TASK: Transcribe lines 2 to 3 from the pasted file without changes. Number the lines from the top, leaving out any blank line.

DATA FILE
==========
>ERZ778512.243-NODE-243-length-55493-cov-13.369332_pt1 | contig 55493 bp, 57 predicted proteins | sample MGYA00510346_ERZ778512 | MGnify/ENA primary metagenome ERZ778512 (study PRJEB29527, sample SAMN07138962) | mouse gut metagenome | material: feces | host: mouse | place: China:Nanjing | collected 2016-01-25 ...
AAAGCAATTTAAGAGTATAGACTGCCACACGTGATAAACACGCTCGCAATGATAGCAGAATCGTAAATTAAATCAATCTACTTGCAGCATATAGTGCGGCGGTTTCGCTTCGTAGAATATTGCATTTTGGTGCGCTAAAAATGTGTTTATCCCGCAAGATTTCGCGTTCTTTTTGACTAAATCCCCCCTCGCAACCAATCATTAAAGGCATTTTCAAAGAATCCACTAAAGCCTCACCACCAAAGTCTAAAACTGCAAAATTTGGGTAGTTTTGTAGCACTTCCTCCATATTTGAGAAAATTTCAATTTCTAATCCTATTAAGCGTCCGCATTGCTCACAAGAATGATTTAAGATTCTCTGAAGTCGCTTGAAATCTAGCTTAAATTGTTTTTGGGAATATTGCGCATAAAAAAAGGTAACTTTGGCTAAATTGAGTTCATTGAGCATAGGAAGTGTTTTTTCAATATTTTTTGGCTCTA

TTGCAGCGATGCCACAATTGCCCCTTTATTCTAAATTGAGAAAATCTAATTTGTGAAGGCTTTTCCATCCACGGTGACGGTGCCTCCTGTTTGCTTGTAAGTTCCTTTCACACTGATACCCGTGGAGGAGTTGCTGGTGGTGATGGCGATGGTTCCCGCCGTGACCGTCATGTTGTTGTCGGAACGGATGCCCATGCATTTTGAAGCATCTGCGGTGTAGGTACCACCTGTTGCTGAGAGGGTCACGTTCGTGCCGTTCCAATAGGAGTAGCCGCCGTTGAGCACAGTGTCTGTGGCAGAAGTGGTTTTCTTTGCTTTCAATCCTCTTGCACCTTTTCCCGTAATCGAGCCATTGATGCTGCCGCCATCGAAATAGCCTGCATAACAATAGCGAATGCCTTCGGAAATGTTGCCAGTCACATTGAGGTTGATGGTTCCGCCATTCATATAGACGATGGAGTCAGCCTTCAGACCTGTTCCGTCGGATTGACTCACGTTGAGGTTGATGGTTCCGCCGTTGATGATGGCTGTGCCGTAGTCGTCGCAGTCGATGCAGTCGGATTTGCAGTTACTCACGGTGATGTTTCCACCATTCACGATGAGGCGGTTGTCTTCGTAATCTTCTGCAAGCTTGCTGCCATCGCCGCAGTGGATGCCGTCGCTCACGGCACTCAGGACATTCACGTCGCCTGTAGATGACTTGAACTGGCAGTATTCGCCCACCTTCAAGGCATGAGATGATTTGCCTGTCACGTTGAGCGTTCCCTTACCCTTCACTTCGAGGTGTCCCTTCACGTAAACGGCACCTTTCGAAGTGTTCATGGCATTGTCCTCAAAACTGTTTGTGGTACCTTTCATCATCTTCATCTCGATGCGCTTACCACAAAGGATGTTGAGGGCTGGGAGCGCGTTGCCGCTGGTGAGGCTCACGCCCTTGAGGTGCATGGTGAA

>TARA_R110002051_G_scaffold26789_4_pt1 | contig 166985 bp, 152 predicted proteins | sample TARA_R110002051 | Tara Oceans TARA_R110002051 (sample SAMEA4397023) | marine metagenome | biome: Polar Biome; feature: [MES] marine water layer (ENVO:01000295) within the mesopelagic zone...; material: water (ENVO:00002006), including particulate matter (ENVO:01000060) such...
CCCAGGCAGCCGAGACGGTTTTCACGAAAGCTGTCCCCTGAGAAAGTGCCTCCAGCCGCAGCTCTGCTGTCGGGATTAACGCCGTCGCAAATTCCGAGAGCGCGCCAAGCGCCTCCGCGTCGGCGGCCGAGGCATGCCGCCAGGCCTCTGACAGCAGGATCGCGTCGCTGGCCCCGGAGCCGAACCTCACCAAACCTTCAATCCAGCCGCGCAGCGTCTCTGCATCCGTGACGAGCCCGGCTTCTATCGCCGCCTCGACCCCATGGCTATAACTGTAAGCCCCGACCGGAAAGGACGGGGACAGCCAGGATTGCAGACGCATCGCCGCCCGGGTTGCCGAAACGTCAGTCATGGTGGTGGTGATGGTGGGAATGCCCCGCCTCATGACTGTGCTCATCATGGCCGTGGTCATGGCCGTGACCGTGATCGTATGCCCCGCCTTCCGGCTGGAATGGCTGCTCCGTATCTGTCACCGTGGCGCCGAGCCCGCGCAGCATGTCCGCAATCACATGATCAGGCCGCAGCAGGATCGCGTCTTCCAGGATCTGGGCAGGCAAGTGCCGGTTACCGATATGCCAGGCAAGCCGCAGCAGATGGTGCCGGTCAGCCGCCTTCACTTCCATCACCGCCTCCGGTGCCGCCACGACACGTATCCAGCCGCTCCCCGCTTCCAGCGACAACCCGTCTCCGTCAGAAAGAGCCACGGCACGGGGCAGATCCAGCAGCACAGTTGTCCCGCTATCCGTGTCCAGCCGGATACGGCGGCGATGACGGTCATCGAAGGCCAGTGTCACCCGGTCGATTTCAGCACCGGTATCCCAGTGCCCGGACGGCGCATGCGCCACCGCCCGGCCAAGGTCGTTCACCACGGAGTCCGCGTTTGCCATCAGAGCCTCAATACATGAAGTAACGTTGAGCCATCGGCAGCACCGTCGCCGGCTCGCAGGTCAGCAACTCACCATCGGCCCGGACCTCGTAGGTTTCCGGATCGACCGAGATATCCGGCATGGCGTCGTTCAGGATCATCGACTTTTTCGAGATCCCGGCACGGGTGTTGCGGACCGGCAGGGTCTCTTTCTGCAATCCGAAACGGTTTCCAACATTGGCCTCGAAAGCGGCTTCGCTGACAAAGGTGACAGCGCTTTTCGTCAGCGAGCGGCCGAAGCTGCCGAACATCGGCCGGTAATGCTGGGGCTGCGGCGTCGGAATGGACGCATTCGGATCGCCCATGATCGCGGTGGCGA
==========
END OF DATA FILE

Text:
AAAGCAATTTAAGAGTATAGACTGCCACACGTGATAAACACGCTCGCAATGATAGCAGAATCGTAAATTAAATCAATCTACTTGCAGCATATAGTGCGGCGGTTTCGCTTCGTAGAATATTGCATTTTGGTGCGCTAAAAATGTGTTTATCCCGCAAGATTTCGCGTTCTTTTTGACTAAATCCCCCCTCGCAACCAATCATTAAAGGCATTTTCAAAGAATCCACTAAAGCCTCACCACCAAAGTCTAAAACTGCAAAATTTGGGTAGTTTTGTAGCACTTCCTCCATATTTGAGAAAATTTCAATTTCTAATCCTATTAAGCGTCCGCATTGCTCACAAGAATGATTTAAGATTCTCTGAAGTCGCTTGAAATCTAGCTTAAATTGTTTTTGGGAATATTGCGCATAAAAAAAGGTAACTTTGGCTAAATTGAGTTCATTGAGCATAGGAAGTGTTTTTTCAATATTTTTTGGCTCTA

TTGCAGCGATGCCACAATTGCCCCTTTATTCTAAATTGAGAAAATCTAATTTGTGAAGGCTTTTCCATCCACGGTGACGGTGCCTCCTGTTTGCTTGTAAGTTCCTTTCACACTGATACCCGTGGAGGAGTTGCTGGTGGTGATGGCGATGGTTCCCGCCGTGACCGTCATGTTGTTGTCGGAACGGATGCCCATGCATTTTGAAGCATCTGCGGTGTAGGTACCACCTGTTGCTGAGAGGGTCACGTTCGTGCCGTTCCAATAGGAGTAGCCGCCGTTGAGCACAGTGTCTGTGGCAGAAGTGGTTTTCTTTGCTTTCAATCCTCTTGCACCTTTTCCCGTAATCGAGCCATTGATGCTGCCGCCATCGAAATAGCCTGCATAACAATAGCGAATGCCTTCGGAAATGTTGCCAGTCACATTGAGGTTGATGGTTCCGCCATTCATATAGACGATGGAGTCAGCCTTCAGACCTGTTCCGTCGGATTGACTCACGTTGAGGTTGATGGTTCCGCCGTTGATGATGGCTGTGCCGTAGTCGTCGCAGTCGATGCAGTCGGATTTGCAGTTACTCACGGTGATGTTTCCACCATTCACGATGAGGCGGTTGTCTTCGTAATCTTCTGCAAGCTTGCTGCCATCGCCGCAGTGGATGCCGTCGCTCACGGCACTCAGGACATTCACGTCGCCTGTAGATGACTTGAACTGGCAGTATTCGCCCACCTTCAAGGCATGAGATGATTTGCCTGTCACGTTGAGCGTTCCCTTACCCTTCACTTCGAGGTGTCCCTTCACGTAAACGGCACCTTTCGAAGTGTTCATGGCATTGTCCTCAAAACTGTTTGTGGTACCTTTCATCATCTTCATCTCGATGCGCTTACCACAAAGGATGTTGAGGGCTGGGAGCGCGTTGCCGCTGGTGAGGCTCACGCCCTTGAGGTGCATGGTGAA